Basically because we’re saving them money if we actually tackle obesity effectively. Did I leave anybody out? Yep, that’s it. Okay, so we did have a struggle.

We did have to divide, sign off the legislation, the money, and how does it actually come in reality. We took an ideal world. Oh, patient groups as well.

We think that we should be more than just emphasise, we should be halfway up to the poll in terms of impact. Actually, we’re down here right now. So we have work to do.

That’s a great comment. What we do when we use these maps in our organisation is sometimes we see a stakeholder in a place and we say, what do we need to do to make that stakeholder more influential? Do we need to get them better in media, for example? Do we need to get them more exposed? Do we need to give them a platform that they really can have more influence? Or do we need to align with all together? Then that already increases. So that’s a very interesting observation.

So health industry above patient groups. Is that what you’re saying? We ended up with twice actually. Okay, depending on the industry.

I think another group mentioned it already. Yes, there’s a lot of willingness to engage from industry in general, but where’s the impact? Actually, it can be positive and negative because there’s perceptions. So there’s work to be done in terms of collaboration on all sides.

Okay. …discussion, and we didn’t always agree. But we, in the end, decided for our decision-makers, health minister, and regional health minister, if they’re not health ministry.

We have the MPs as influencers. That might not be correct in all countries, but at least in Belgium, the minister is much more powerful than the MPs. Other influencers we have are, for example, the health economists.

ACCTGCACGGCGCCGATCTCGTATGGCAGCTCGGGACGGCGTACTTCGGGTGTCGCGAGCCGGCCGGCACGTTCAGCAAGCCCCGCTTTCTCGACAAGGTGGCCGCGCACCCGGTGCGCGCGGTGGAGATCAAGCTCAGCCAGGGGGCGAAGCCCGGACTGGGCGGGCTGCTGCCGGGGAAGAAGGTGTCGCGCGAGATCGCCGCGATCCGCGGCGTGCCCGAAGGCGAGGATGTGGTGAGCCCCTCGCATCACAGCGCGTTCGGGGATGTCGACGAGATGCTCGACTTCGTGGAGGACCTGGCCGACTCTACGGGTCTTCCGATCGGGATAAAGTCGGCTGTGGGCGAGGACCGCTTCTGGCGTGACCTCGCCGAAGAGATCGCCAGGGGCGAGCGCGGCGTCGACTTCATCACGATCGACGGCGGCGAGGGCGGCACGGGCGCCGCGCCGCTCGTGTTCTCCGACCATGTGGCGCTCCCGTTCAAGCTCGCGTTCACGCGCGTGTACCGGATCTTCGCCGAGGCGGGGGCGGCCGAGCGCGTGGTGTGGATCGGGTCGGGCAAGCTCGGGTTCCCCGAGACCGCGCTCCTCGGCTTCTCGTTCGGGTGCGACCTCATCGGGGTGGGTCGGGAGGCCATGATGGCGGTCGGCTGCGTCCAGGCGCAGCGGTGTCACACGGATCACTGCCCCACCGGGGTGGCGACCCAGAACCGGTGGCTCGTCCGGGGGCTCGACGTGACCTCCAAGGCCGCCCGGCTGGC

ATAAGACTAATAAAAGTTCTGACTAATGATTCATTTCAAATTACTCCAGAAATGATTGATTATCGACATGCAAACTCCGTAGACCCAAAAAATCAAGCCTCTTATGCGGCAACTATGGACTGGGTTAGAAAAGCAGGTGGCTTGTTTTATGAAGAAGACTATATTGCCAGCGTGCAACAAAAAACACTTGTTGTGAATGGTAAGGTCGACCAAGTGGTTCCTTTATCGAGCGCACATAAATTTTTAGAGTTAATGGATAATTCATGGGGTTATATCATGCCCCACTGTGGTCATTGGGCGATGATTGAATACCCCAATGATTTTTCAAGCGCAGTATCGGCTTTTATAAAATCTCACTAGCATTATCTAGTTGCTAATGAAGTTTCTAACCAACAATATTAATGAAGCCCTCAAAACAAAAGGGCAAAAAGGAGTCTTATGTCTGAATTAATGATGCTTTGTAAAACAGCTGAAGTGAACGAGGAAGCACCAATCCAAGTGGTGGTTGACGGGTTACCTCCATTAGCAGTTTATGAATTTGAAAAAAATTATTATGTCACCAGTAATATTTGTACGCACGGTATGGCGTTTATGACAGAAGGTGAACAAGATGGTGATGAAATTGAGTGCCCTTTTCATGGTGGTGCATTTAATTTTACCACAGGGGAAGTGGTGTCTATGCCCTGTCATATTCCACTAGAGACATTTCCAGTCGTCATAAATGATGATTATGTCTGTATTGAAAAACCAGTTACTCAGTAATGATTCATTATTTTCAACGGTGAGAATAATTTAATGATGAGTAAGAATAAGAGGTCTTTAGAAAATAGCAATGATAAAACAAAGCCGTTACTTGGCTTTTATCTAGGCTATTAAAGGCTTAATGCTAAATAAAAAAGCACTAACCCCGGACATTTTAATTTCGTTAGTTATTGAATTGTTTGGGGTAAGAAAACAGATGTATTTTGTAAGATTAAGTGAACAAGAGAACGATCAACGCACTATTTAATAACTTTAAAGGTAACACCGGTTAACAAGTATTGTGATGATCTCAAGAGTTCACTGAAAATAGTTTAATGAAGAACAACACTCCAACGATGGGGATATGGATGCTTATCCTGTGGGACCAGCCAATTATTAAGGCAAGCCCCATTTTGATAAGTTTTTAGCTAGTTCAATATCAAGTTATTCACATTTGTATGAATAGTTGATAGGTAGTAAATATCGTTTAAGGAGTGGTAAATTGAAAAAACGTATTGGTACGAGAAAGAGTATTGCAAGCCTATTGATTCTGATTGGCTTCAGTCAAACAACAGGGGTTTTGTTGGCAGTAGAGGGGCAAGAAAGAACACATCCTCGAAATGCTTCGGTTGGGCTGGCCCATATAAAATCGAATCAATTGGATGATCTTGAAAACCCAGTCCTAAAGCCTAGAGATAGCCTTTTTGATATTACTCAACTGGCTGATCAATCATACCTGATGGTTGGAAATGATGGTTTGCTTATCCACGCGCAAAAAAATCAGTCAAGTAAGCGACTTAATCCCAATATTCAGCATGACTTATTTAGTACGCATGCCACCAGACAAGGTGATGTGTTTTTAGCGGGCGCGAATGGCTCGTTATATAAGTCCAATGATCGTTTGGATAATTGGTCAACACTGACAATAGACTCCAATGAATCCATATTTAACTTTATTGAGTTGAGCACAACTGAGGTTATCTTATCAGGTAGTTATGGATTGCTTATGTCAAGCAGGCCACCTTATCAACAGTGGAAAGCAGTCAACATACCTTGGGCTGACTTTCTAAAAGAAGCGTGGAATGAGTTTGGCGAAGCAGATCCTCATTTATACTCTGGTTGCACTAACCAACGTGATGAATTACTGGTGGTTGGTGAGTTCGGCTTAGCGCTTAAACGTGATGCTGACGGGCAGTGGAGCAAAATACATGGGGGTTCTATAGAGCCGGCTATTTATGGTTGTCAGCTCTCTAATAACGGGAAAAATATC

They might not be as interested initially, but if we get them interested, I think that if obesity is treated correctly, you can save a lot of money. And that’s something that they are probably interested in because that’s an interesting thing to calculate. So that’s an interesting thing for them to do and then publish.

And once that’s published, we can use it. And saving money is always interesting for those. And even that minister of finance, we didn’t know.

Another one important is the media. We have them both as an influencer and as an ally because that depends on what media and also on the country. Some countries, media is much more on the old style, obesity is your own fault.

And in other countries, they are much more on the newer that obesity is a disease, but it’s going that way. Other influencers are the obesity patients group and the national obesity professionals. Hopefully they’re also allies.

And one ally we put down are the insurers because again, from the information from the health economists, they don’t have to save money if we get treated. And at least in a number of countries, like Belgium, like everywhere where you have national insurance neutralities, what they cover is governed by the health minister. So they can’t just cover a lot of obesity treatments.